I’m keen to see Bohemian Grove, featured in one of my all-time favourite novels (or series, more accurately), Armistead Maupin’s Tales of the City. In one of the books, the main characters camp in Muir Woods and the climax revolves around a ritual performed by an exclusive secret society - in Bohemian Grove. More interesting, perhaps, is the other context in which I have read Bohemian Grove immortalised in print. Jon Ronson’s Them, a brilliant work of reportage in which Ronson infiltrates various cults and conspiracy theorists, also climaxes in Bohemian Grove, at a meeting of the same secret society. The society (I forget the name) is made up of international world leaders, in both politics and business. George Bush is a member. Bill Clinton was a member. Once a year they camp in Muir Woods, let loose and behave like children, and stage an Owl Burning Ceremony in Bohemian Grove. It’s kind of a college frat boy thing, only for grown-ups. Ronson actually watched the ceremony take place, confirming the myth.

The real Bohemian Grove is much smaller than I thought, a stop on the trail. I imagined a ring of trees the size of a football oval, not a small wooden sign and a space the size of a suburban backyard, surrounded by railings. It is beautiful, but I can’t imagine any kind of ceremony being held in such a small space. Maybe it was in the hills behind the fenced off area? I take photos anyway, including one of me standing inside a redwood with a hollow as tall as a building.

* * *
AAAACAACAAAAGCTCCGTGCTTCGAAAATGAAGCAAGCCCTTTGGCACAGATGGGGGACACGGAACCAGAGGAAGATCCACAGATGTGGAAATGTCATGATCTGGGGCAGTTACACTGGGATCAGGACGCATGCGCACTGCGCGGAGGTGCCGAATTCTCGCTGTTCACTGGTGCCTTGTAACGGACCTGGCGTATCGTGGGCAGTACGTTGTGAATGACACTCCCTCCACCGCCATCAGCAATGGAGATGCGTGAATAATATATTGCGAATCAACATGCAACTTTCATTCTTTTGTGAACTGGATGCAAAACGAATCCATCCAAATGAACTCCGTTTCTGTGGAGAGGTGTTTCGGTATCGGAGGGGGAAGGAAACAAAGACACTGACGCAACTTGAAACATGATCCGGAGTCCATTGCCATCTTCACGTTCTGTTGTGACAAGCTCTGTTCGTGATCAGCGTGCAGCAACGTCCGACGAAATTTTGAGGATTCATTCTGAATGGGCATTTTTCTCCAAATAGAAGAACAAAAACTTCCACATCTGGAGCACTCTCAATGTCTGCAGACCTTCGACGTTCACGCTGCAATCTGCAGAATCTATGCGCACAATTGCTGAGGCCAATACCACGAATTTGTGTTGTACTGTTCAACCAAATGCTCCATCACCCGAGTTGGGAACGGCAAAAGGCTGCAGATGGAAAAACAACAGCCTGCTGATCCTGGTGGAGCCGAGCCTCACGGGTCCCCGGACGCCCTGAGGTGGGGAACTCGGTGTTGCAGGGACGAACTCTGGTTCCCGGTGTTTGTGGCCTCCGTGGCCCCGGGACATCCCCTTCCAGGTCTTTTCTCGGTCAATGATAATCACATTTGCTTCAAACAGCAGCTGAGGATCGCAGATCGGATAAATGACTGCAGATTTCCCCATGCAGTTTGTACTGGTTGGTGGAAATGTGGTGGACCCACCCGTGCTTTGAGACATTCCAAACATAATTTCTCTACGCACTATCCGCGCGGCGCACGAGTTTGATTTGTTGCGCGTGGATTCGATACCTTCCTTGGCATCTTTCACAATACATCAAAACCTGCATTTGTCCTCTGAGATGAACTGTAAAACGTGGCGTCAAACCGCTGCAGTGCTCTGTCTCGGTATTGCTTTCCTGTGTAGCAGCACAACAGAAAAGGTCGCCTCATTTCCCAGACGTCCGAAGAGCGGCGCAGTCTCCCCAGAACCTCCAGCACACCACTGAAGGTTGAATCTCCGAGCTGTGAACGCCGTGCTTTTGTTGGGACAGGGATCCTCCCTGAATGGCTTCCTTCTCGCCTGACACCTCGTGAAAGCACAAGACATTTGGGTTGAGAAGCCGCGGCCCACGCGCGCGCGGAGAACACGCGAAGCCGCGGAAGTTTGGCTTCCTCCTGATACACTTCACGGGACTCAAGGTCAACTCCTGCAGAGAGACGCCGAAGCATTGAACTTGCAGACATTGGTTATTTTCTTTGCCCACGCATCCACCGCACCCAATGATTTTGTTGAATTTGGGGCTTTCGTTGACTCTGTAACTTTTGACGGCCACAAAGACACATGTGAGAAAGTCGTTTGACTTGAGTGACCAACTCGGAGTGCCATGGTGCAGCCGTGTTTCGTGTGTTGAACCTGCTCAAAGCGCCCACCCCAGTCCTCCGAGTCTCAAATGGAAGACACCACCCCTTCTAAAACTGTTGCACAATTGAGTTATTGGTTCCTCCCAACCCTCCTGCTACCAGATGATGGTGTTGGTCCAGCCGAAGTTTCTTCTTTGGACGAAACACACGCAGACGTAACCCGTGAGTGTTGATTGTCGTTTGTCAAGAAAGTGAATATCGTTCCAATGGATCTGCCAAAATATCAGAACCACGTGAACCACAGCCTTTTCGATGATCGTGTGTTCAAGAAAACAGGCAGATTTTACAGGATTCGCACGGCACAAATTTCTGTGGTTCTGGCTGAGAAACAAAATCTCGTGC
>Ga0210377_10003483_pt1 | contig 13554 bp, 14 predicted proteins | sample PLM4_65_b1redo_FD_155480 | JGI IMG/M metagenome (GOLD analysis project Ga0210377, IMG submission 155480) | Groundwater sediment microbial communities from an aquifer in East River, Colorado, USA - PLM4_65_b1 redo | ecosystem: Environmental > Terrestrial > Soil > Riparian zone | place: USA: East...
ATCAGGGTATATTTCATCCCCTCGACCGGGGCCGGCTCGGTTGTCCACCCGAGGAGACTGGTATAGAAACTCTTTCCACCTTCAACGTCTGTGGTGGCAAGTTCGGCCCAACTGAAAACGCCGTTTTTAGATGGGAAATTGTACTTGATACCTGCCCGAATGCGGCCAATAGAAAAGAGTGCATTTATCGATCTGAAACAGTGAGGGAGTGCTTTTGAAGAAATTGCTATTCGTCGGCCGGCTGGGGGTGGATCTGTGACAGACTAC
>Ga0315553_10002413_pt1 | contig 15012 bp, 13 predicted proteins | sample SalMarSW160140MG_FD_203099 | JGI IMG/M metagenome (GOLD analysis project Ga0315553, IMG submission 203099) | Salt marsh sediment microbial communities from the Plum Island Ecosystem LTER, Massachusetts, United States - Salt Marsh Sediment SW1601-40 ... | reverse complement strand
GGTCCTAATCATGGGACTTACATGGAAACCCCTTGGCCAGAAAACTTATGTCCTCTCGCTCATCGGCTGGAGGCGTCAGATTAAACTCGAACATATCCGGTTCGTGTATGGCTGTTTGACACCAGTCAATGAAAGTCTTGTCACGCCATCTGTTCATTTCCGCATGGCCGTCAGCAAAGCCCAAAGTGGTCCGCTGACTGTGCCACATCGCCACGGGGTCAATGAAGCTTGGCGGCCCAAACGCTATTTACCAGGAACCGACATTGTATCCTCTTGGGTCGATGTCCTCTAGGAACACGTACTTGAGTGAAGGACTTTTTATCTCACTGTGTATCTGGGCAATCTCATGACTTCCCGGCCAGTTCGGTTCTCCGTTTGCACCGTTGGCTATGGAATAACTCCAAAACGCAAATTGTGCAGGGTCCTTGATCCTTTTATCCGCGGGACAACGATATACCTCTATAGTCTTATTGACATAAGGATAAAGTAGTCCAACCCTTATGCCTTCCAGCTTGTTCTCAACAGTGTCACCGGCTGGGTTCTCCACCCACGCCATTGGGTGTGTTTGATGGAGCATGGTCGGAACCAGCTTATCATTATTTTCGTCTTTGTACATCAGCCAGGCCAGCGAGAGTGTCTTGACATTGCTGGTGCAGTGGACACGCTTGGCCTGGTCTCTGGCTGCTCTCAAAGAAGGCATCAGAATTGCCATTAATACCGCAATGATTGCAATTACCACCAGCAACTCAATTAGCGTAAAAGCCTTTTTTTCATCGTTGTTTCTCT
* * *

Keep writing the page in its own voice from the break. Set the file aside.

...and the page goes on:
In the midst of my wandering and mad photographing, I get nervous that I’ll miss the bus, and sprint back to the carpark. I’m ten minutes early, but most of the others have obviously had the same thought, as the bus is half-full. It’s not surprising, as our driver has told us emphatically several times that he will leave exactly on 11am and that if we miss the bus, it’s a $60 cab ride to Sausalito, the nearest town. Not that cabs are easy to come by here. A woman from Wisconsin tells her companion about her son’s move home after breaking up with his girlfriend and her hope that he’ll meet a nice girl at church. She’s urging him to advertise on dating sites, too, but he won’t. She remarks that it’s Sunday today, and she’s missed church.
‘This is my spiritual experience today’ breathes her companion.

NOTE: I just googled Bohemian Grove. There's another one in California, owned by the Bohemian Club. Oh well. I thought it seemed odd.